On a scorching day last July, Lee McGregor of South Africa paddled his kayak up to a makeshift finish line at a pier on Lake Erie, in Buffalo. McGregor, his massive shoulders heaving, hurried out of his sleek fiberglass craft, stumbled past a group of startled onlookers and ducked into his station wagon, which his wife, Sherley, had parked nearby. "That day, I was so tired and sore that I climbed into the back of my car and just hid," the 43-year-old McGregor recalls with a laugh. "I was leading the race, but I didn't want to talk to anybody. Tears were rolling down my face. I couldn't slop shaking. I just wanted to go home."
McGregor had just finished Day 12 of the Finlandia Vodka Clean Water Challenge, a 30-day, 765-mile endurance kayak race from Chicago to New York City. The annual race requires competitors to paddle portions of the Great Lakes, eight rivers, the Erie Canal and the Atlantic Ocean for a $25,000 first prize and the challenge of testing the limits of human physical exertion. "It's got to be the craziest race ever invented," says McGregor, who, despite his fatigue, held off 15 other competitors over the final 18 days to win. 'After paddling four hours every day for that many days, your body has simply had it. I don't think I'll ever get in a kayak again."
McGregor may have been exaggerating about his future, but not about the race. The Clean Water Challenge, the longest kayak race in the world, is so grueling that it attracts elite marathon paddlers from around the world. "It's unlike any race I know," says Greg Barton, 35, a four-time Olympic kayak medalist from Seattle who finished second in this year's Challenge after winning it in 1994. "Some kayak races last two or three days, but there's nothing in the world to compare with this."
Aching shoulders, sunburn and mental fatigue brought on by hours of constant rowing are just a few of the afflictions that Challenge competitors endure. They spend an average of four hours a day on the water, typically covering 20 to 30 miles, and their times are recorded for each day's stage. They hit six states in all: Illinois, Michigan, Ohio, Pennsylvania, New York and New Jersey.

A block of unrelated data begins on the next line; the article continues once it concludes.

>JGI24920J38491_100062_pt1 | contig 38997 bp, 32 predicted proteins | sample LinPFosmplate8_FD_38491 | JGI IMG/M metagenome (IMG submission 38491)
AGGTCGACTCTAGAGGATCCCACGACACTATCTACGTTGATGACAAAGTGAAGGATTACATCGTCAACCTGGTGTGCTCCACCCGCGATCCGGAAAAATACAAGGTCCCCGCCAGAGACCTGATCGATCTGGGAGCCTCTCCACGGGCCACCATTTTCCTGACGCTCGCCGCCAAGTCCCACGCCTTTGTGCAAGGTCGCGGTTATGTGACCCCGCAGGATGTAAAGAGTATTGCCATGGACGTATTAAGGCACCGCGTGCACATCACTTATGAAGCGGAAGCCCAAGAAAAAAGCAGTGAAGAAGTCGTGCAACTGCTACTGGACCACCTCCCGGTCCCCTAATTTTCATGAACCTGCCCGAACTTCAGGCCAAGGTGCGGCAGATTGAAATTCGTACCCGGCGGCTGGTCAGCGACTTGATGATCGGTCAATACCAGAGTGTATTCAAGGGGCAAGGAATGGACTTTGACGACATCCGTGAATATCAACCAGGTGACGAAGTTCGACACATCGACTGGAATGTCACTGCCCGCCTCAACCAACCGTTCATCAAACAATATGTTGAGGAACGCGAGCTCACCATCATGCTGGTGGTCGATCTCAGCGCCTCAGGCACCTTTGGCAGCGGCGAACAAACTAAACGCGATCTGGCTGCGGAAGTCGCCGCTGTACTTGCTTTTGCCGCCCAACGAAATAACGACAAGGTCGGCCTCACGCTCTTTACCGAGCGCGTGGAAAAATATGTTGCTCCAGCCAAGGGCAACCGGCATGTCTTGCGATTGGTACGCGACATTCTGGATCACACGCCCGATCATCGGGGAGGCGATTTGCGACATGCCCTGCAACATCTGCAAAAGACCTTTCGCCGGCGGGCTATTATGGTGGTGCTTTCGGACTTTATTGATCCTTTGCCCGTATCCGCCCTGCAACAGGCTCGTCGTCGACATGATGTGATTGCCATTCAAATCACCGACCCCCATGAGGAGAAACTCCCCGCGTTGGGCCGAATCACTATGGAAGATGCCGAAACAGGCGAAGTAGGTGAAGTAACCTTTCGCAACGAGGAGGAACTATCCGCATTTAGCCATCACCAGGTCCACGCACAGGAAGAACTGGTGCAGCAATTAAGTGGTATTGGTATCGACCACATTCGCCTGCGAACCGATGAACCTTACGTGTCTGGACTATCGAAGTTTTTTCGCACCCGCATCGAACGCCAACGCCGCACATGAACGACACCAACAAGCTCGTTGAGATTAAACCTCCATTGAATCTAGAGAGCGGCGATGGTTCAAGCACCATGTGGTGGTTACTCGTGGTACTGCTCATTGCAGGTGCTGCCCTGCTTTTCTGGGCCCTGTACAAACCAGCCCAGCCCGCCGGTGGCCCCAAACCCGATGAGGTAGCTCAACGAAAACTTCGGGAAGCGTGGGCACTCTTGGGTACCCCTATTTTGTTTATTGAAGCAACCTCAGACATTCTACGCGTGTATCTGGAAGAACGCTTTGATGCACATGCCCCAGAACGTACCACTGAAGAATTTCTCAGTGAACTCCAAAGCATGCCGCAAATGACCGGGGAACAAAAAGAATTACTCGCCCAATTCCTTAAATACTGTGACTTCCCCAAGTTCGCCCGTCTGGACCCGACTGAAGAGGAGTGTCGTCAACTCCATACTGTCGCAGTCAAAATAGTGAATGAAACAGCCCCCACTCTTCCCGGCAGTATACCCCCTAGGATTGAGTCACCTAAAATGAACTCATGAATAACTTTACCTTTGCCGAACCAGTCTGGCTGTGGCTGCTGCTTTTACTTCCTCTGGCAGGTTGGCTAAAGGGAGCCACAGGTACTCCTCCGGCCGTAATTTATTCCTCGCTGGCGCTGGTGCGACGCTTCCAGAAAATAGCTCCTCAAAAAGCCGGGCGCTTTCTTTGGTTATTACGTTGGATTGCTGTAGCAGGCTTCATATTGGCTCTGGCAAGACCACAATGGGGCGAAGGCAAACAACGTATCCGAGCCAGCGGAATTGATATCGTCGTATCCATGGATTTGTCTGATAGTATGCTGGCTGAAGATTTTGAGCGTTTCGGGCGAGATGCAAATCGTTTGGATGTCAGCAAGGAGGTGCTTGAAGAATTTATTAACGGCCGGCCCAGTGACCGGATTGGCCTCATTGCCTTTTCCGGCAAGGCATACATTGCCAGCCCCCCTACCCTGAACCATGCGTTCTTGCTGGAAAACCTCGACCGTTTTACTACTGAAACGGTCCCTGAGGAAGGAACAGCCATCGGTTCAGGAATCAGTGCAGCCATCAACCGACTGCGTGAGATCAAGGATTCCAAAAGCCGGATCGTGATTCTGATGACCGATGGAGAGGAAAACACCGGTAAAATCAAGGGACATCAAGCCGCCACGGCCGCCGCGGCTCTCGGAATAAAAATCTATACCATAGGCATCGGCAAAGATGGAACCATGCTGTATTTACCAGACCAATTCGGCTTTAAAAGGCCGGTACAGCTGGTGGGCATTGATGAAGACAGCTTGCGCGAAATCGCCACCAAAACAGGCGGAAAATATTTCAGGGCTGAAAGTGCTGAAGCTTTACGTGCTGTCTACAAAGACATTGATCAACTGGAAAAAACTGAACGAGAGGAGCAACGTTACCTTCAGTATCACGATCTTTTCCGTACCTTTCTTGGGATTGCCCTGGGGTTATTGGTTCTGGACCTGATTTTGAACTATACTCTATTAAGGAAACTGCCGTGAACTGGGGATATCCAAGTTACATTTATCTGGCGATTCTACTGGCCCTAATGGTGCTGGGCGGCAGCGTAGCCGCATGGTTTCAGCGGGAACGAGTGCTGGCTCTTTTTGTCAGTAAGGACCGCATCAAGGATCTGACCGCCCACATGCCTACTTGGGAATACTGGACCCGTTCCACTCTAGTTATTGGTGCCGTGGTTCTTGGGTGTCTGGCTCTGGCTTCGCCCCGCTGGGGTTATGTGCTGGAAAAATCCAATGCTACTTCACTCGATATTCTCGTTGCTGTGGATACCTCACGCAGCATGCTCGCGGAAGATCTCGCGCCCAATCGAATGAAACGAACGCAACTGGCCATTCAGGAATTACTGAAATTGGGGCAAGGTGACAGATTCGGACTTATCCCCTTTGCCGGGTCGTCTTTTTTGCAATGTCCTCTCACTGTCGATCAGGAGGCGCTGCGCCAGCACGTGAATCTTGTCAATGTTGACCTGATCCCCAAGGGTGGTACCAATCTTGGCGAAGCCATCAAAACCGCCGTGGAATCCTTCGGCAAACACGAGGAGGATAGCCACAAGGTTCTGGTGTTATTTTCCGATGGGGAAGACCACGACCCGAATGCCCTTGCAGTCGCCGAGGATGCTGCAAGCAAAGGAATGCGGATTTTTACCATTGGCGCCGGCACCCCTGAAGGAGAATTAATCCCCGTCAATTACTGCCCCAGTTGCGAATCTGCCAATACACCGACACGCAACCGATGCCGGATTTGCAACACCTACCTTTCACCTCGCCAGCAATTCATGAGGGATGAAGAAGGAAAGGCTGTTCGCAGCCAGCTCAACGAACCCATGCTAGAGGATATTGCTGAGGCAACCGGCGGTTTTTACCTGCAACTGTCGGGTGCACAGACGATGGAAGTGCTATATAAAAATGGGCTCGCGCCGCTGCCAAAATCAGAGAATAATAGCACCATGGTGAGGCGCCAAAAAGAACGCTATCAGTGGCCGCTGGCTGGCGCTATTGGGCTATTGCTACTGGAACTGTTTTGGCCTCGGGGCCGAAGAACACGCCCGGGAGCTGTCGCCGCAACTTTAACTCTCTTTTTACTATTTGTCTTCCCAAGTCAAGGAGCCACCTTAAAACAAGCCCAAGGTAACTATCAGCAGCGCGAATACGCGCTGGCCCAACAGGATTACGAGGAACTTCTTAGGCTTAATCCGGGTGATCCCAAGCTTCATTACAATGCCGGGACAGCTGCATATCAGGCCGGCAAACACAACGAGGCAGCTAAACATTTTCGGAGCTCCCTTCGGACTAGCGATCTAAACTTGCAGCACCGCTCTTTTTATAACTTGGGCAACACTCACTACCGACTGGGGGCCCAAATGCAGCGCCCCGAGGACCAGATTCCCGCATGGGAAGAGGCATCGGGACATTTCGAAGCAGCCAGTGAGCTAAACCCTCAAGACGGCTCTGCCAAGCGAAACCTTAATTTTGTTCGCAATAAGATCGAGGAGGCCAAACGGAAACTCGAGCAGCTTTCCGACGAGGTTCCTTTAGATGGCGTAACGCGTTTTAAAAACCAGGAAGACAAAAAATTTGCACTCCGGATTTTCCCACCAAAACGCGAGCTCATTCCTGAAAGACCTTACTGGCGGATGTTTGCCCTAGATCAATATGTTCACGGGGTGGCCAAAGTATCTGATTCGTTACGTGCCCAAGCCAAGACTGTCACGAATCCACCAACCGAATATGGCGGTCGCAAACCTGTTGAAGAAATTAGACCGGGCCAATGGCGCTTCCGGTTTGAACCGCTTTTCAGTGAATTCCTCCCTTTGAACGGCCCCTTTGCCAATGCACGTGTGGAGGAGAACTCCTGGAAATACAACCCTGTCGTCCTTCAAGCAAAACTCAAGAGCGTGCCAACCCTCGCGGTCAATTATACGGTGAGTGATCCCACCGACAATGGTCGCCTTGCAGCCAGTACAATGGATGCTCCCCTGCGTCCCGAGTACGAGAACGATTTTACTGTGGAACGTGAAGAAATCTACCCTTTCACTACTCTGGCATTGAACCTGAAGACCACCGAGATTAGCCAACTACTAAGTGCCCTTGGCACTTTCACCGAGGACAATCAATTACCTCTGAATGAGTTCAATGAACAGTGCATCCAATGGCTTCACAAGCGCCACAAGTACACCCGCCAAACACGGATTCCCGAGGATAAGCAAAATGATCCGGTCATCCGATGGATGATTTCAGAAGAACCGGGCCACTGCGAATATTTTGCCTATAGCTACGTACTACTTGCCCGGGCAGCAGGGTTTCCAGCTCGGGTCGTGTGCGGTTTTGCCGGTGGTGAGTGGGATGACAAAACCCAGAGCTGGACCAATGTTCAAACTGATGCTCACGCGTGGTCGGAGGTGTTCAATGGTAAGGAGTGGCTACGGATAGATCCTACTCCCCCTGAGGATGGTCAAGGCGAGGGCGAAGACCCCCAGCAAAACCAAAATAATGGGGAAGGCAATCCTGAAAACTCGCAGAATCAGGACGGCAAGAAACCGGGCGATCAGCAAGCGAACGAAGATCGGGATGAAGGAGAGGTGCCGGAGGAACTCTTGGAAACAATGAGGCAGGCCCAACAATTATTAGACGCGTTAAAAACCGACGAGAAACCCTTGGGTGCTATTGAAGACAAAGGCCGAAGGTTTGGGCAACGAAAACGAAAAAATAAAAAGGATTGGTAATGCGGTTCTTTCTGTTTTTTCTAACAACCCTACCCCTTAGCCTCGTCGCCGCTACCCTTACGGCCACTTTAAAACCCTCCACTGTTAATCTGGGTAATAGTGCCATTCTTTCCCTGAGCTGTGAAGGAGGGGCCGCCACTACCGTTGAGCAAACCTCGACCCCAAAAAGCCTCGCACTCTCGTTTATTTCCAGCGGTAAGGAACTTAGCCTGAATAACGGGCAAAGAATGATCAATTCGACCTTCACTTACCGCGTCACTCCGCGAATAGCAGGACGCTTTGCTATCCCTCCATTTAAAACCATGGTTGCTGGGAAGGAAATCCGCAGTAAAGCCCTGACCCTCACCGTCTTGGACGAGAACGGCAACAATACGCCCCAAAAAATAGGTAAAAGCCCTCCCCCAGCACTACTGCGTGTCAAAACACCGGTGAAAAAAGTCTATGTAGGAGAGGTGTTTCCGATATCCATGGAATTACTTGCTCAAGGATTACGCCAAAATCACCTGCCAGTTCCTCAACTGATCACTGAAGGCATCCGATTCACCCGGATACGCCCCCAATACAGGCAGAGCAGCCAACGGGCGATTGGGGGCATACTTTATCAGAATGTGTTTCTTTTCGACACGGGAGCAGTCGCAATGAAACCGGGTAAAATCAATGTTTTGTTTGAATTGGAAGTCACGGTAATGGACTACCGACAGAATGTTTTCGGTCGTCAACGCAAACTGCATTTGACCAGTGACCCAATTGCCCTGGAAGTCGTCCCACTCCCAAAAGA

"You can't specifically train for something like this, because the race is so long that if you did the miles for it, you'd destroy yourself," says Dean Gardiner, a 30-year-old Australian who has won numerous world paddle events and who came in second in the '94 Challenge. "It's easy to get bored with sprint races, but this race is different, and it's not a bad way to see this part of the country, either."
The Clean Water Challenge was created in 1993 by Finlandia, the Finnish vodka distiller, to promote recreational water sports, environmental awareness and, of course, vodka. In addition to offering prize money, Finlandia donates $50,000 to nonprofit groups dedicated to protecting waterways along the race route.
Anybody with the courage and desire to paddle 765 miles can enter the race, but competitors must supply their own equipment. They use two types of boats, racing kayaks and surf skis. A racing kayak is an open-cockpit craft that weighs a mere 15 to 20 pounds and is used for speed and flat water sprints. A surf ski is a heavier (25 to 30 pounds), sit-on-top craft, with a small cavity on top in which the paddler sits. It is better than a kayak for riding waves. Regardless of which vessel a competitor uses on a given day, he or she must carry a spare paddle, a life jacket, safety flares and a VHF radio. Racers also make sure to carry plenty of liquids.
During the Challenge, athletes spend evenings at campsites or nearby motels, often eating together and sharing laughs about the day's events. "Believe it or not, it's really a lot of fun," says Joe Glickman, a 36-year-old journalist from Brooklyn, who has competed in all three Clean Water Challenges. "Nothing brings people together like shared suffering. None of us here are suit-and-tie people, so we all seem to get along real well. From Day 1 a lot of friendships are formed. And after two weeks it's like a family."
On the water, however, there is little time for chitchat—at least among the elite competitors at the front of the pack. There, racers spend hours paddling side by side, jockeying for position. As in bicycle racing, the leader often must endure racers "drafting" in his wake, conserving energy while waiting for an opportunity to dart by. "There is some strategy involved, especially in flat conditions where you get a pack race," says Barton, who became the first American male ever to win Olympic gold in the kayak when he took both the 1,000 meters and the 1,000-meter doubles at the 1988 Games in Seoul. "When that happens, the guy in the lead is essentially pulling the other people, and the other racers can conserve their energy for the finish."
This strategy hindered Barton as he attempted to gain on McGregor during the final days of this year's race. McGregor, well-versed in rough-water paddling from his experience in coastal racing back home in South Africa, built a 30-minute lead over Barton in the early days on the relatively choppy Great Lakes. Thereafter Barton, who is considered the best flat-water paddler in the world, could never break away from McGregor, who simply drafted him over the flatter Erie Canal phase of the race. "It was frustrating, but Lee was simply better prepared to race than I was," Barton says.